By RFE RL
By Zviad Mchedlishvili and Pete Baumgartner
(RFE/RL) — Georgian marijuana activists are hoping a controversial bill to allow cannabis to be cultivated and sold for export could lead to the full legalization of the drug within the country.
A draft law proposed by the ruling Georgia Dream party was introduced in the South Caucasian country’s parliament this week that would allow the growth of marijuana for the express purpose of exporting it for pharmaceutical and cosmetic use.
The bill led to fierce debate, with the opposition calling the plan hypocritical, considering that the sale and purchase of marijuana is still illegal in Georgia — though consuming it was decriminalized after the Constitutional Court ruled in November that punishing pot users violated the constitution.
“[The government] wants to produce it while punishing others for [using] it? This is absurd,” said Giga Bokeria, a leading parliament deputy of the European Georgia Party.
Bokeria urged the government to legalize marijuana “for everyone” and argued that regulating the growth of cannabis was sensible but the government should not have a monopoly on the sale of the drug, OC Media reported on September 11.
“I am an ordinary law-abiding citizen and Georgian laws do not yet give me an opportunity to open full-fledged coffeeshops [selling marijuana], but I hope that after some time we will reach a level where a person can come here…after work and rest…every day I wait for the moment when I can make money in full force,” Rati Tsereteli, the owner of a drug-paraphernalia shop in Tbilisi, told Current Time TV, a Russian-language network run by RFE/RL in cooperation with VOA.
Tsereteli thinks a law allowing marijuana to be exported will be an agricultural boon to Georgia. “If the state legitimizes such a business and allows hemp to be exported, I am sure that many people will return to the deserted villages,” he said.
Prime Minister Mamuka Bakhtadze said the draft law on the export of cannabis was “a very responsible decision” and would “be regulated in the strictest manner.”
He added that the government would “borrow the successful practice of a number of countries.” Israel and Canada were cited as examples that have created a profitable system of exporting marijuana.
“The whole world is trying to diversify agriculture, and in many developed economies you can see that the cultivation of marijuana is close to the top of the agenda, especially for medicinal use,” Nino Zambakhidze, CEO of the Georgia Farmers Association, told the think tank Emerging Europe. “I think this initiative will be very supportive to the Georgian economy but…we have to set very tough regulations because producing marijuana for consumption is not the aim of this project.”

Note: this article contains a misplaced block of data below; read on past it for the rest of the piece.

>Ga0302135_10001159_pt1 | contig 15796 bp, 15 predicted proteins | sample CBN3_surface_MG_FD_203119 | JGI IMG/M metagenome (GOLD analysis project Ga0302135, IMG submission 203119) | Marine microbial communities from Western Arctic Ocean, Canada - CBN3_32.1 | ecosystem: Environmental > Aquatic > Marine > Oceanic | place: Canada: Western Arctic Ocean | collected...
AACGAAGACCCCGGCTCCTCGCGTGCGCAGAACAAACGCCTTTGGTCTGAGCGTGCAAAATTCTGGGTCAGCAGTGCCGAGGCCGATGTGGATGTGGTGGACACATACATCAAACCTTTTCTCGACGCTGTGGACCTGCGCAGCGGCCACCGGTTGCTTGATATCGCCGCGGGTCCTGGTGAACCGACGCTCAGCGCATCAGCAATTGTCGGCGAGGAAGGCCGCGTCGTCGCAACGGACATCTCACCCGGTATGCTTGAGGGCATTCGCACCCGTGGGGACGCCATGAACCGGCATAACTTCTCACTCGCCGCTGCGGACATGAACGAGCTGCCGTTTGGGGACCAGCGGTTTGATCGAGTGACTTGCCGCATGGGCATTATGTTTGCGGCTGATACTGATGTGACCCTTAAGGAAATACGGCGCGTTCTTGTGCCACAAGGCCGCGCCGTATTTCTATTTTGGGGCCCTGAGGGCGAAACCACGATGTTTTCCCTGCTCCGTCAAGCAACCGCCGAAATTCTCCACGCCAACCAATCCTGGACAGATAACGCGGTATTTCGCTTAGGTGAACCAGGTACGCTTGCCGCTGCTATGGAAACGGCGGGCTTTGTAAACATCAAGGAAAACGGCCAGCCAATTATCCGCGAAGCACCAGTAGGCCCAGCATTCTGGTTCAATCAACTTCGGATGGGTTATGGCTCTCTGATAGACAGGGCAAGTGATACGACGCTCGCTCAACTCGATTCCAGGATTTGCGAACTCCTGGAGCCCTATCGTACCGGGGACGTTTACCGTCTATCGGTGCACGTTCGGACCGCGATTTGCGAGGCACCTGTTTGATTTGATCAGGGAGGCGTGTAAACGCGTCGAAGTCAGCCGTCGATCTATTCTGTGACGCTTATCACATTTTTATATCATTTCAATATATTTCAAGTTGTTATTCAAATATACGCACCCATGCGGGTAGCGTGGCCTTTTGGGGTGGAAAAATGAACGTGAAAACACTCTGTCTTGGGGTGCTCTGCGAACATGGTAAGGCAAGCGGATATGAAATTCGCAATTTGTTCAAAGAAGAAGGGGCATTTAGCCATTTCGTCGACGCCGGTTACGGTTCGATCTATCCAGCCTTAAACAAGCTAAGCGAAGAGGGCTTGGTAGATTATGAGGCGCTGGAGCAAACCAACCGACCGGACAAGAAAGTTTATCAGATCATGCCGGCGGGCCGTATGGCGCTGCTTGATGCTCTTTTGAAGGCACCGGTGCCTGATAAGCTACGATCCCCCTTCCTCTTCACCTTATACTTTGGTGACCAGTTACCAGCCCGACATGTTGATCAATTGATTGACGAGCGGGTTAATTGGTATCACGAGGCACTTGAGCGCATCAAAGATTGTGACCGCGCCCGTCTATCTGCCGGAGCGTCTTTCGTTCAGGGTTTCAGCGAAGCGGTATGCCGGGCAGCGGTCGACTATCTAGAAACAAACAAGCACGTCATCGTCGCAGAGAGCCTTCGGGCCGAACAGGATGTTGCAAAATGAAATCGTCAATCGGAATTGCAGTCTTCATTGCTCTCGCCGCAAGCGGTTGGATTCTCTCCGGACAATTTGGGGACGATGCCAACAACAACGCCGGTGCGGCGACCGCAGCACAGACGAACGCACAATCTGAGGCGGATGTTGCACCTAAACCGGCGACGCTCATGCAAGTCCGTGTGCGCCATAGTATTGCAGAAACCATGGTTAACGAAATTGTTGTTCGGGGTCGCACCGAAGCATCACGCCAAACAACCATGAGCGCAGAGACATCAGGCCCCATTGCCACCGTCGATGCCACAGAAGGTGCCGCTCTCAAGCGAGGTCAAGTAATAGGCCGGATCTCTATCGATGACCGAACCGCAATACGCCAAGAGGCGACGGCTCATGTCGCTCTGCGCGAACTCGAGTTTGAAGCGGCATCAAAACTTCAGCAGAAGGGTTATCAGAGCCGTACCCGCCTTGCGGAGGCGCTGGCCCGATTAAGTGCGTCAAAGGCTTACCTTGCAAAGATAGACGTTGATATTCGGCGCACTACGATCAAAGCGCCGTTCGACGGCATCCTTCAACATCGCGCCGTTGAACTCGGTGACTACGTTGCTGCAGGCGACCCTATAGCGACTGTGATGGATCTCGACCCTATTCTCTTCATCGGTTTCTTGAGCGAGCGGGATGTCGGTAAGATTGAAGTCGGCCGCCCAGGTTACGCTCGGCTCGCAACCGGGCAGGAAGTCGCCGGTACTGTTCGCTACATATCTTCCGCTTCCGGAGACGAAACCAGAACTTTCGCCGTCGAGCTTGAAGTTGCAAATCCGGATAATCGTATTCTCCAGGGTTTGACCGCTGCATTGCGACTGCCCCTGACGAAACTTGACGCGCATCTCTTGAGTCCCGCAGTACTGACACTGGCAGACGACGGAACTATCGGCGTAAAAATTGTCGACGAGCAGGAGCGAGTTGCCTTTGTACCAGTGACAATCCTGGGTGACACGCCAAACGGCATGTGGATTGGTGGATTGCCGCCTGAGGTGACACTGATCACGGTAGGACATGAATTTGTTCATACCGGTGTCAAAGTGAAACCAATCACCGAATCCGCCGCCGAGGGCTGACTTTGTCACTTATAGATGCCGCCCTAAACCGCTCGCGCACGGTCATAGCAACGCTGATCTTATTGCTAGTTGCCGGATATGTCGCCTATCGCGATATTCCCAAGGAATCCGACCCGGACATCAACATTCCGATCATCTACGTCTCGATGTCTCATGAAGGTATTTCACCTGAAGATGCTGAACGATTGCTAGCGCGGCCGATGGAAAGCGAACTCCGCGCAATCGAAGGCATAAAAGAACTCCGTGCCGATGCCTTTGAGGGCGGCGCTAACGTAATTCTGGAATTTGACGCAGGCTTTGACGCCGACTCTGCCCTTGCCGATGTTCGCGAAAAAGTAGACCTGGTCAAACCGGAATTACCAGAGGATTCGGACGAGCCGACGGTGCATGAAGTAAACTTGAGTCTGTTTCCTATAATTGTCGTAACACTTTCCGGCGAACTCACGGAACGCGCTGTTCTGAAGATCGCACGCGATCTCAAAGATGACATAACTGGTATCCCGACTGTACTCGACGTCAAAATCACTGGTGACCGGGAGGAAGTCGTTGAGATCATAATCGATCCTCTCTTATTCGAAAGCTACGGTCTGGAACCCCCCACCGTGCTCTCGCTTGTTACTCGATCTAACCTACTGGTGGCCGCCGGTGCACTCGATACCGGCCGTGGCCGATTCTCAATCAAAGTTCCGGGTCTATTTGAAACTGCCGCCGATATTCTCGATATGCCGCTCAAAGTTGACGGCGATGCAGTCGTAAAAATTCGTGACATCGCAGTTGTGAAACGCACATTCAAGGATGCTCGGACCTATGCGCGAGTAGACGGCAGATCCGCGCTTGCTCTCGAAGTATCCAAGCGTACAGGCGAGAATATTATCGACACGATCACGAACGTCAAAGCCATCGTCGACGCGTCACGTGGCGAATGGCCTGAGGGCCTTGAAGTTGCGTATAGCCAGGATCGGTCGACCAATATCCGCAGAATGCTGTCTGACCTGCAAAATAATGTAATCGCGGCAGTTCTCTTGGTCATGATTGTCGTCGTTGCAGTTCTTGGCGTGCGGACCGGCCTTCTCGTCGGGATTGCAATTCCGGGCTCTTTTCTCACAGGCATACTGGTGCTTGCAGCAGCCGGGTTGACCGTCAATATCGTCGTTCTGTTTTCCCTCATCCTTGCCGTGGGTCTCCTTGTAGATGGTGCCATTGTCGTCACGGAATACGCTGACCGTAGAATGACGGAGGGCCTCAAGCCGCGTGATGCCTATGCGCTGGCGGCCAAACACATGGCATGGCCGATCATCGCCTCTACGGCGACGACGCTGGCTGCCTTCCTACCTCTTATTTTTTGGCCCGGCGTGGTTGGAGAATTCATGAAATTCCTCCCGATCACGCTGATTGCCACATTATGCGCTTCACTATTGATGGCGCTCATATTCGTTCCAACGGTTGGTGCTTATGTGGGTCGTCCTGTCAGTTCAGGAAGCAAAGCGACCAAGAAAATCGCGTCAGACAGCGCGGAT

But conservative groups and the influential Georgian Orthodox Church have voiced strong opposition.
“It’s a big mistake — maybe the authorities think about the [country’s] budget in this way, but they do not think about national security at all,” said Iacob Iakobashvili, a Georgian Orthodox bishop at the Bodbe Monastery. “None of our law enforcement agencies enjoys such confidence that they can be safely entrusted with the protection of these [marijuana] plantations — we risk becoming another Afghanistan or Colombia.”
The Constitutional Court also ruled that certain restrictions could be placed on marijuana usage, such as not allowing it in public, or in the presence of children, or to ban people of certain professions from using it.
Georgia has very strict penalties for drug use, with possession for many drugs leading to prison sentences of between eight and 20 years. About one-third of all Georgian prison inmates are serving time for drug-related offenses, according to OC Media.
Though lawmakers have pledged to correct the country’s incomplete, loophole-filled drug laws, thus far they have only offered the new bill on growing and exporting marijuana.
Only a handful of countries — including the Netherlands, Spain, Uruguay, and several U.S. states — have fully legalized marijuana to be grown, sold, and used for personal use. More than two dozen have, like Georgia, decriminalized it so that it can be used but not grown or sold.
Written by Pete Baumgartner based on reporting by Current Time correspondent Zviad Mchedleshvili